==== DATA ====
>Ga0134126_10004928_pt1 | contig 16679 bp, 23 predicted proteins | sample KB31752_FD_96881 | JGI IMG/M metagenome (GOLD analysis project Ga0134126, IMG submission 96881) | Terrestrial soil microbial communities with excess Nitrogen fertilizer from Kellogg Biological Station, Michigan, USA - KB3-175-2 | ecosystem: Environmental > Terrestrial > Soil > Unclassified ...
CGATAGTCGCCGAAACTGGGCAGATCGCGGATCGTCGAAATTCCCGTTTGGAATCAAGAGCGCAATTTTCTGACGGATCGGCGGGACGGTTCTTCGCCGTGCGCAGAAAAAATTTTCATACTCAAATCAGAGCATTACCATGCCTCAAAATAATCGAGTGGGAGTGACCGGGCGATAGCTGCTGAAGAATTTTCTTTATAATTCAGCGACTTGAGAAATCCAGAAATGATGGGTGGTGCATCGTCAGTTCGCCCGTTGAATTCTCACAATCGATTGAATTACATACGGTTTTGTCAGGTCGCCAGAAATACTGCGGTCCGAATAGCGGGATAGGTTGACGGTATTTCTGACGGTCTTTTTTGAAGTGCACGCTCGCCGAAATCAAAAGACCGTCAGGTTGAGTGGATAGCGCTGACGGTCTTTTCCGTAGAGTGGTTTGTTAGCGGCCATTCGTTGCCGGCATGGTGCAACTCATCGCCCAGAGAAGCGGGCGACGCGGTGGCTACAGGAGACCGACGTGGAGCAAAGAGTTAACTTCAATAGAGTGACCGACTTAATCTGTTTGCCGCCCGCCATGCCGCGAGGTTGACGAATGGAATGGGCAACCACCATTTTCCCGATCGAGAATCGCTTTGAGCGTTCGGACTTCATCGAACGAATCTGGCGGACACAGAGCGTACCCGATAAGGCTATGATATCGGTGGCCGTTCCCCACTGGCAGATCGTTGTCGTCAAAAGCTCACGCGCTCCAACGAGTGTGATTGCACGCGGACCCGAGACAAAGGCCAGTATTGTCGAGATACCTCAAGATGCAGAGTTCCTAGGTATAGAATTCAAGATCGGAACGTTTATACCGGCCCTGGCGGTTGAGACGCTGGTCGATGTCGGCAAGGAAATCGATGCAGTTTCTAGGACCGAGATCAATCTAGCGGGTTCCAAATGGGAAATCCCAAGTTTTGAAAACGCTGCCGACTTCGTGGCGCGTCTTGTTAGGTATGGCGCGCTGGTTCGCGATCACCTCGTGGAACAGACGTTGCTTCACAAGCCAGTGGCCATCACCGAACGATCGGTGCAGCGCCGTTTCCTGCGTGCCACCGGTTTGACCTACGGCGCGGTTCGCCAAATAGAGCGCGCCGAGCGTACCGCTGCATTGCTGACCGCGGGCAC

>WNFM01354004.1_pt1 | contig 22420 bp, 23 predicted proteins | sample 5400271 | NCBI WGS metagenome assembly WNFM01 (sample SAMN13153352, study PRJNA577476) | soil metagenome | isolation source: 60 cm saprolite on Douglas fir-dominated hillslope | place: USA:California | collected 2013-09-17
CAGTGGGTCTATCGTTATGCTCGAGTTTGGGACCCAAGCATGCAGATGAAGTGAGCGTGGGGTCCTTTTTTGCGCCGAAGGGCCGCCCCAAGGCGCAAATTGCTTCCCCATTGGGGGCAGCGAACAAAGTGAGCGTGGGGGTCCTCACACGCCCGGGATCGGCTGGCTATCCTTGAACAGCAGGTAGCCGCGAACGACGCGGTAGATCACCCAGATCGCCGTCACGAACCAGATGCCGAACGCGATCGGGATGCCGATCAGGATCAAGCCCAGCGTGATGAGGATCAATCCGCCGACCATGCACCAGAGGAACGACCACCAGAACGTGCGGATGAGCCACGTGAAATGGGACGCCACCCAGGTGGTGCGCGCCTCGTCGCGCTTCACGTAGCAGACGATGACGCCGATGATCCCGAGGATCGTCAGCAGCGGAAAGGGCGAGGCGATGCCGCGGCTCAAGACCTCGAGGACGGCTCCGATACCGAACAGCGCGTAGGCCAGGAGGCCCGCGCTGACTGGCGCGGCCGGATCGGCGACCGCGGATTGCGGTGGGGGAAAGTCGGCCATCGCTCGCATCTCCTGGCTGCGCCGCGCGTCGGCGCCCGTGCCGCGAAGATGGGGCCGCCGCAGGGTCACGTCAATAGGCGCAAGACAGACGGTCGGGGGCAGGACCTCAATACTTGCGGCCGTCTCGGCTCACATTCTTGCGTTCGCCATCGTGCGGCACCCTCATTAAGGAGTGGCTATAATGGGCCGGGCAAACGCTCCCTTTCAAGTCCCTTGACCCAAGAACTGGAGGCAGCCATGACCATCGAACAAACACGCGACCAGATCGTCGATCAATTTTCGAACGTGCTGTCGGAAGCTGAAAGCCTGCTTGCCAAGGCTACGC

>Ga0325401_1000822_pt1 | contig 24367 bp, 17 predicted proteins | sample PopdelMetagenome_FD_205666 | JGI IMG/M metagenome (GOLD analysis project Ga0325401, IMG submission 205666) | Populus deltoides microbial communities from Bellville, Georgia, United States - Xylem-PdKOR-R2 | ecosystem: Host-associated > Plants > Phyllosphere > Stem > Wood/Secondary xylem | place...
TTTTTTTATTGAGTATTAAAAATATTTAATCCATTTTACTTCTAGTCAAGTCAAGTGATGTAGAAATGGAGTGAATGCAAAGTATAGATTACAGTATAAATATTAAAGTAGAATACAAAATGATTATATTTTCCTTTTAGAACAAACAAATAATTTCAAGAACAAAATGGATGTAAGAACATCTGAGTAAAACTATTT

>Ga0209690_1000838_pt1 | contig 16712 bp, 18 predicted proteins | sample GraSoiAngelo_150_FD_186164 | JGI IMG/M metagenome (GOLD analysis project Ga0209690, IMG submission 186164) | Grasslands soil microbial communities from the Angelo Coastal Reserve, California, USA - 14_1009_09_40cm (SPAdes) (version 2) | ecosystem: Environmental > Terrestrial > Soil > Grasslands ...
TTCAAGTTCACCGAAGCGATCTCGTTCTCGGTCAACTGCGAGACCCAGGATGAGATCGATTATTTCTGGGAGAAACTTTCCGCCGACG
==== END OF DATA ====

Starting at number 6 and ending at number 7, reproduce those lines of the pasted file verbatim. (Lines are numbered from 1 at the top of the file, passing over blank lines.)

TTTTTTTATTGAGTATTAAAAATATTTAATCCATTTTACTTCTAGTCAAGTCAAGTGATGTAGAAATGGAGTGAATGCAAAGTATAGATTACAGTATAAATATTAAAGTAGAATACAAAATGATTATATTTTCCTTTTAGAACAAACAAATAATTTCAAGAACAAAATGGATGTAAGAACATCTGAGTAAAACTATTT

>Ga0209690_1000838_pt1 | contig 16712 bp, 18 predicted proteins | sample GraSoiAngelo_150_FD_186164 | JGI IMG/M metagenome (GOLD analysis project Ga0209690, IMG submission 186164) | Grasslands soil microbial communities from the Angelo Coastal Reserve, California, USA - 14_1009_09_40cm (SPAdes) (version 2) | ecosystem: Environmental > Terrestrial > Soil > Grasslands ...